The narrative is naturally a mixture of darkness and light, of depression and joyfulness. [Continue reading]

Zenana Missions Work Fuh-Kien Province, China

Mary Elizabeth Darley [c.1870-1934], The Light of the Morning. The Story of the C.E.Z.M.S. Work in the Kien-Ning Prefecture of the Fuh-Kien Province China.This is the fascinating account of the Zenana mission work of Mary Elizabeth Darley [c.1870-1934]. She served in China with the Church of England Zenana Mission Society and was supported by the Ladies’ Auxiliary of the Dublin University Fuh-Kien Mission. My thanks to Redcliffe College for providing a copy of the book to scan. This title is in the public domain.

Mary Elizabeth Darley [c.1870-1934], The Light of the Morning. The Story of the C.E.Z.M.S. Work in the Kien-Ning Prefecture of the Fuh-Kien Province China. London: Church of England Zenana Missionary Society / Marshall Brothers, 1903. Hbk. pp.251. [Download complete book in PDF]


  • Introduction
  1. First Impressions
  2. Some Village Christians
  3. The Story of Golden Sister
  4. The “Ten-Commandments Inn” Woman
  5. Summer Sketches
  6. “They are Waiting Everywhere!”
  7. An Itinerating Tour
  8. A Strange Experience
  9. Shadows Steal Across the Sky
  10. Clouds Cover the Blue
  11. “He Maketh the Storm to Cease!”
  12. A Leper, and Blind
  13. A Station Class
  14. Fields Already White
  15. Binding the Sheaves
  16. Toil and Sure Reward

One story that caught my wife’s eye as she was looking through this book was the ministry among Buddhist “prayer-women” and the account of the conversion of one of them at the age of 75.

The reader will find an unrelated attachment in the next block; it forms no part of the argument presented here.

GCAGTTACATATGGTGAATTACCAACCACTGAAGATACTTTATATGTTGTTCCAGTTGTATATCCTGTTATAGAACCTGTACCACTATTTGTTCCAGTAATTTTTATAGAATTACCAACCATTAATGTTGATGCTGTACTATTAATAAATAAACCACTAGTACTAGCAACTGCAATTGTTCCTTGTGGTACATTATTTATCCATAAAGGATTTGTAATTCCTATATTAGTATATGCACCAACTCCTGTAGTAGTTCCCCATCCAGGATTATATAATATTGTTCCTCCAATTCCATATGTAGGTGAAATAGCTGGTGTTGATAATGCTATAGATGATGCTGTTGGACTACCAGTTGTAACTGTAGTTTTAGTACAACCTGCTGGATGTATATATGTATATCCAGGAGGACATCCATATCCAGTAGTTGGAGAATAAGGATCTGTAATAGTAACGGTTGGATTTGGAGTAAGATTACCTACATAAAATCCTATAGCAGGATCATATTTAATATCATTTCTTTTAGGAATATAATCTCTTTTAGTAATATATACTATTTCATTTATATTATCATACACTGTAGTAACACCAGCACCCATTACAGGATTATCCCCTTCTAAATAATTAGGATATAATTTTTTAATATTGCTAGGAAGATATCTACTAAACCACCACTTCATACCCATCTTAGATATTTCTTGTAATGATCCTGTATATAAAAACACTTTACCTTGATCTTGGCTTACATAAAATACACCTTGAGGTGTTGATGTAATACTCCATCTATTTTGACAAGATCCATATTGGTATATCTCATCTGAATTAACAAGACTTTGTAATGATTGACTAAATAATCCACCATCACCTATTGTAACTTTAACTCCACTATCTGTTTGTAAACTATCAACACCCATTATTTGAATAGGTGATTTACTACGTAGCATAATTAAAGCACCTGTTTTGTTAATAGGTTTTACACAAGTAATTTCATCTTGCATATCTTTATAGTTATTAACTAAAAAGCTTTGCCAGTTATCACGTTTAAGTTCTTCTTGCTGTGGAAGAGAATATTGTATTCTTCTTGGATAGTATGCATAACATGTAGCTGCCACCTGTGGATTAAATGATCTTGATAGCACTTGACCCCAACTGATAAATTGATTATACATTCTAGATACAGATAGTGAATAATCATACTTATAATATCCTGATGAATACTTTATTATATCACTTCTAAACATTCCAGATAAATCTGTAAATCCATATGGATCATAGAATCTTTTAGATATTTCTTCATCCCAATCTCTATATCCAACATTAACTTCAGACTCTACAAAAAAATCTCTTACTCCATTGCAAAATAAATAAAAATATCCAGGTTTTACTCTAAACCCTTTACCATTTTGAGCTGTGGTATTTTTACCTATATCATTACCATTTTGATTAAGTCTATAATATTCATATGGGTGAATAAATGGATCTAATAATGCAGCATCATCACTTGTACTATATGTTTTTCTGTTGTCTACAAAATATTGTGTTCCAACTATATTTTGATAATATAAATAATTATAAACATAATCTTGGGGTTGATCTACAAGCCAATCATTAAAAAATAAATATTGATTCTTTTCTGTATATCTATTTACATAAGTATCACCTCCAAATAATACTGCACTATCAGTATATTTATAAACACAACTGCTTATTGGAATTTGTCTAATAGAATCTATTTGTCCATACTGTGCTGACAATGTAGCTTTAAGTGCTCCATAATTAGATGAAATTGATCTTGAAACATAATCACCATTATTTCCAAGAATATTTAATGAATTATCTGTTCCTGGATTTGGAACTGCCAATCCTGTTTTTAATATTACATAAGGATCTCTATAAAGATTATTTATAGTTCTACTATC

Extract from p.141 onwards

“We have lately come in close contact with old Mrs. Ho, who for the last thirty years has been busily engaged in prayer-chanting. In the third month of last year she came to our house amongst a crowd of forty or fifty other women a tidy, clean old lady, seventy-five years old, very small, and well-behaved. I gave her tea, and she stroked my hand, and said, ‘ I cannot understand what you say with so many visitors here; may I wait till they are gone, and then you can slowly tell me about your religion?’

“Willingly I asked her to wait, and for five hours that old lady sat eagerly listening to what I was saying, and trying to understand. When the rush of visitors was over, I was able to talk to her alone for some time. She was very much interested, and, I think, was convicted of the truth on that first Sunday.

“Every week she came regularly to Church, and we could tell that a real work was going on in her heart. Then a difficulty arose. She was receiving payment for prayers she was saying for several families, and had been prepaid for the next three months. As this payment had been paid in kind, and not in cash, she did not know what to do. [Continue reading]

Glimpses of Christian India with Ella Luce

Ella Luce [1860-1943], Glimpses of Christian IndiaElla Luce [1860-1943] vividly recalls her long service in India with the Zenana Medical mission extending from 1888-1922. My thanks to Redcliffe College for providing a copy of the book to scan. This title is in the public domain.

Ella Luce [1860-1943], Glimpses of Christian India. London & Edinburgh: Marshall, Morgan & Scott, [1933]. Hbk. pp.216. [Click to download complete book in PDF]